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‘Already a grassroots party’: Former DNC chair irks Democrats with response to Sanders

‘Already a grassroots party’: Former DNC chair irks Democrats with response to Sanders
Former DNC chair Debbie Wasserman Schultz has sparked ridicule online by claiming the Democratic Party is “already a grassroots party” in response to Senator Bernie Sanders’ statement that the party needs a “top-down overhaul.”

Senator Sanders (I-Vermont) told MSNBC on Wednesday that the Democratic Party “in terms of how it does business, has failed.”

“I mean, the evidence is obvious,” he said. “It’s not just that we’ve lost the White House and the U.S. Senate and the U.S. House. We’ve lost 900 legislative seats in the last 8 or 9 years.”

Wasserman Schultz was asked to respond to Sanders’ comments by MSNBC’s Greta Van Susteren later Tuesday.

“Respectfully, to Senator Sanders, we are already a grassroots party,” she said.

“I mean, if we were not, we would not have been able to help bring down the absolutely abhorrent health care repeal bill… It’s actually more like semantics. We all agree that we should be and we are a grassroots party that focuses on making sure that we can help people reach the middle class.”

Wasserman Schultz was forced to resign as chair of the Democratic National Committee in July, following revelations published by Wikileaks that she worked to favor presidential candidate Hillary Clinton over Sanders in the primaries during the 2016 election.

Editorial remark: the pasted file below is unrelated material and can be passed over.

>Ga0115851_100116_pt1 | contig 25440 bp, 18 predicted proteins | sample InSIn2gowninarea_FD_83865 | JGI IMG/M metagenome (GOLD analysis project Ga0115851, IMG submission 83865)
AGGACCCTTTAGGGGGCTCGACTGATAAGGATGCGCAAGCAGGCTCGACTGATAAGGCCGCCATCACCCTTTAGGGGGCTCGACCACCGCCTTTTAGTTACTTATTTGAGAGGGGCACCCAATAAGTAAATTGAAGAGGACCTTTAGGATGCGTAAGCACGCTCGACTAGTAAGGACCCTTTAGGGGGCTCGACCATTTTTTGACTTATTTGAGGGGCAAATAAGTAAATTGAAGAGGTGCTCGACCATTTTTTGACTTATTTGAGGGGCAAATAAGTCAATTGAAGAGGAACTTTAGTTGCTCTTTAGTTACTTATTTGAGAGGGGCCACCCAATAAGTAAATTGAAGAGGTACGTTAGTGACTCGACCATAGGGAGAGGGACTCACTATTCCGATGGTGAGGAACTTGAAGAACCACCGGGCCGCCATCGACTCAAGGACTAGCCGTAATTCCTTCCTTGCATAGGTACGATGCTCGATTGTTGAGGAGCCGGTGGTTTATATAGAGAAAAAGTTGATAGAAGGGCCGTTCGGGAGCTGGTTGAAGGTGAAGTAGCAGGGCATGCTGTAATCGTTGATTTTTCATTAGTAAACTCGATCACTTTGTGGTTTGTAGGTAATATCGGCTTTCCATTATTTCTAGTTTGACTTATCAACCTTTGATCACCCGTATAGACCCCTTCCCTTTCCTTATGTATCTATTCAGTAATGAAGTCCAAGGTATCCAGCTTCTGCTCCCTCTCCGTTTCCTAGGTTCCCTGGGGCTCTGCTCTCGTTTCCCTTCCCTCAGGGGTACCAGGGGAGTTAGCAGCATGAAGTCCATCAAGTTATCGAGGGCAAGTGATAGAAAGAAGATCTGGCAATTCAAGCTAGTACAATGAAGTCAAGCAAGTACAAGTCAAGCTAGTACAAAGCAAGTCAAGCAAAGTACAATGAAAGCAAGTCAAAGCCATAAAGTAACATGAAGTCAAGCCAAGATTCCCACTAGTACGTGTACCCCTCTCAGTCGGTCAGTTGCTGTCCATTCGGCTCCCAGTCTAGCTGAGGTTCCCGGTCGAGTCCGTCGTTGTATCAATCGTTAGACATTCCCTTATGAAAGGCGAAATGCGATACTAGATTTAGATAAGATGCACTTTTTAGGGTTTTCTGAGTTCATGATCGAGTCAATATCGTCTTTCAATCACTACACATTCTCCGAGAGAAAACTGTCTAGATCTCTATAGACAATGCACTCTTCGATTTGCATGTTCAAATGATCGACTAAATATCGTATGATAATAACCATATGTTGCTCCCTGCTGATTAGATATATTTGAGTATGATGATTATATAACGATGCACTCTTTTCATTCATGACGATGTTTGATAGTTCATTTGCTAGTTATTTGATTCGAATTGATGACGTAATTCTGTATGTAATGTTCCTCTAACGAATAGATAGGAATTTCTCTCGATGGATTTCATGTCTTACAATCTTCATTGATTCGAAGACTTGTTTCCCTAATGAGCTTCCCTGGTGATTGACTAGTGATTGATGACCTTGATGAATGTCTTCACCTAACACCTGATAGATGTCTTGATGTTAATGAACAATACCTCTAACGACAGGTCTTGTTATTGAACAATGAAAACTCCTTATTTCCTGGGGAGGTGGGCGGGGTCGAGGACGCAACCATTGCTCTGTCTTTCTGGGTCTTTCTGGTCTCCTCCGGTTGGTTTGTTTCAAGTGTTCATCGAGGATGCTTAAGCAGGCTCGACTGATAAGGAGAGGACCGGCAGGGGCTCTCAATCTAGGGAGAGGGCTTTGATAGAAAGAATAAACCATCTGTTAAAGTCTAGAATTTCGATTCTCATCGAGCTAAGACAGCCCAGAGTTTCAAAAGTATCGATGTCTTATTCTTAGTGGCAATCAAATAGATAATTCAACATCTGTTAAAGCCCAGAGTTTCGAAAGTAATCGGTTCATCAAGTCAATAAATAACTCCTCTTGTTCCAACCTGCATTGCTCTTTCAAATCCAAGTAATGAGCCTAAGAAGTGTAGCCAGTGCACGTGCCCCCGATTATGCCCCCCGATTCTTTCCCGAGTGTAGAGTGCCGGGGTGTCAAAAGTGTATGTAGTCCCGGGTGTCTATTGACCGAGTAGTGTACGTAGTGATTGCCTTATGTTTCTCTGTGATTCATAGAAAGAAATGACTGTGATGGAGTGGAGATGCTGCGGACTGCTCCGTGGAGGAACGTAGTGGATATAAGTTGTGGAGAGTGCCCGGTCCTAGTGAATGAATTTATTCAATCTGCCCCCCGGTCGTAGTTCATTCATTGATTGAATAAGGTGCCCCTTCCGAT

READ MORE: DNC chair Schultz resigns following WikiLeaks revelations

The Democratic Party faced sharp criticism following Clinton’s defeat. Clinton was seen as an unpopular candidate with a number of controversies but was supported by the establishment, who ignored the seemingly more progressive elements of the party.

When Sanders lost the primaries, many Democrats felt betrayed by Wasserman Schultz and the party, which came under further fire when it failed to adapt Clinton’s platform to listen to the issues Sanders supporters felt were important.

Sanders’ campaign called for an end to big money in politics, and for the Democratic Party to work for the American people rather than the big donors funding politicians. His campaign speeches rallied the left, and polls showed he would have been more likely to beat then-candidate President Donald Trump in the election.